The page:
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How much will it matter if/when the Democratic Party takes control of the Diet?

Mikawa Ossan

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What do you think? I have read that the Democratic Party wants more transparency from the government. In other words wrestle control of policy from the beauracracy. Also I know that they have talked about removing the refueling mission in the Indian Ocean for American ships. Having new faces in charge will be interesting, to be sure.

However, the last time the opposition party took control of parliament, it only lasted for 10 months before it crumbled. The Democratic Party's platform, really doesn't differ much from the Jiminto. The beauracracy has been in place for decades, and it is entrenched.

Will a change in power really be much of a change, or more of the same old same old?
 
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What do you think? I have read that the Democratic Party wants more transparency from the government. In other words wrestle control of policy from the beauracracy. Also I know that they have talked about removing the refueling mission in the Indian Ocean for American ships. Having new faces in charge will be interesting, to be sure.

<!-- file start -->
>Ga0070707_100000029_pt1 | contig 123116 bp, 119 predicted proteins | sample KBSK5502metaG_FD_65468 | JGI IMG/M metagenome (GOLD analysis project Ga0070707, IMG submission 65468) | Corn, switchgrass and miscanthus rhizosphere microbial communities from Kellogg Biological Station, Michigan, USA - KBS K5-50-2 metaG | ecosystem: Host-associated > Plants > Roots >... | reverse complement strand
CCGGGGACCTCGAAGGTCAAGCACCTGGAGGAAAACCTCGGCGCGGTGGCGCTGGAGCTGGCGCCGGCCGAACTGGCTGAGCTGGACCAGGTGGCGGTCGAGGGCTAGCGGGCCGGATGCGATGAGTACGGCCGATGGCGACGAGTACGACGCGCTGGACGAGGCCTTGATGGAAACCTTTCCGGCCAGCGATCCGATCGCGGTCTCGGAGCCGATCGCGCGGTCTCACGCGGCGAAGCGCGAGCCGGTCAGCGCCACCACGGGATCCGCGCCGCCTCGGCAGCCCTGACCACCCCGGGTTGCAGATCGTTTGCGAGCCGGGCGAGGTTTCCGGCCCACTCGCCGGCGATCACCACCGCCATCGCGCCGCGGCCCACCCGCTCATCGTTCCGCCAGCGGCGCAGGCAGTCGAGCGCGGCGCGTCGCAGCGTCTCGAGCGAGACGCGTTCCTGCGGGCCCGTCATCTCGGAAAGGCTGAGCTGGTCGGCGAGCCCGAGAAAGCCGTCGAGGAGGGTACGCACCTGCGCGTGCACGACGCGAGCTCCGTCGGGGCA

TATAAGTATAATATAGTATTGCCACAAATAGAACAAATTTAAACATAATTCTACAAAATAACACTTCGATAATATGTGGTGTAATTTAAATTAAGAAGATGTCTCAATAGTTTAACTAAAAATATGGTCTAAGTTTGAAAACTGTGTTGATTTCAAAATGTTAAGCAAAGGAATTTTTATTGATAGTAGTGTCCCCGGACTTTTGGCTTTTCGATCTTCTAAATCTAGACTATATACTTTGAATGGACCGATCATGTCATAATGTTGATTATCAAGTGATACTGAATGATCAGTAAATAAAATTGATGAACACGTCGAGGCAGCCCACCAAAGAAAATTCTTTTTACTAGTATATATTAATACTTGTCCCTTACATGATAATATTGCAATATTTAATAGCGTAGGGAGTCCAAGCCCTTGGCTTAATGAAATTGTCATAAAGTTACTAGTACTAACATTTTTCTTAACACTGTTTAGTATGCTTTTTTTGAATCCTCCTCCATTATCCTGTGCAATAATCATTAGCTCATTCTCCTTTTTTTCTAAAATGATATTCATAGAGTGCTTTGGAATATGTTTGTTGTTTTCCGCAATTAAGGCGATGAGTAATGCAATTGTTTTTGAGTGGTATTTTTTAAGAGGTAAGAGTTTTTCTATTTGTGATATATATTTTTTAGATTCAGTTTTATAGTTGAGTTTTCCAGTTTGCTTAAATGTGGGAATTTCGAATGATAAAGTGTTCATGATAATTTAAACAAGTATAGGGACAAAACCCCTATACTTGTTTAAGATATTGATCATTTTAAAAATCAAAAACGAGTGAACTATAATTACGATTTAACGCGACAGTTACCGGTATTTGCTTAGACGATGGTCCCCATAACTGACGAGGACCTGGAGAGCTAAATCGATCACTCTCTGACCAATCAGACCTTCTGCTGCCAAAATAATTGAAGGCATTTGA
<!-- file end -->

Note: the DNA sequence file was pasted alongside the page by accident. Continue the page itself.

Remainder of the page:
However, the last time the opposition party took control of parliament, it only lasted for 10 months before it crumbled. The Democratic Party's platform, really doesn't differ much from the Jiminto. The beauracracy has been in place for decades, and it is entrenched.
Will a change in power really be much of a change, or more of the same old same old?
Hard to say for sure, a lot of promises are being made but I don't know how they are going to be fulfilled. I am really intrested in this topic.
 

Mikawa Ossan

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I must say that I am not very optimistic. I think the refueling operation in the Indian Ocean will probably be cancelled, but mostly I see the Democratic party diving itself among its constituency groups. I hope I'm wrong.

The Jimintou certainly seems confident. Koizumi said at a rally that "it's fine to give power to the opposition from time to time". Obviously he views it as only a temporary shift.
 

Elizabeth

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I for one was stunned to read Hatoyama's incoherent rantings about "fraternity" and US-led globalization splashed across the pages of yet another American publication, this time the NYTimes no less.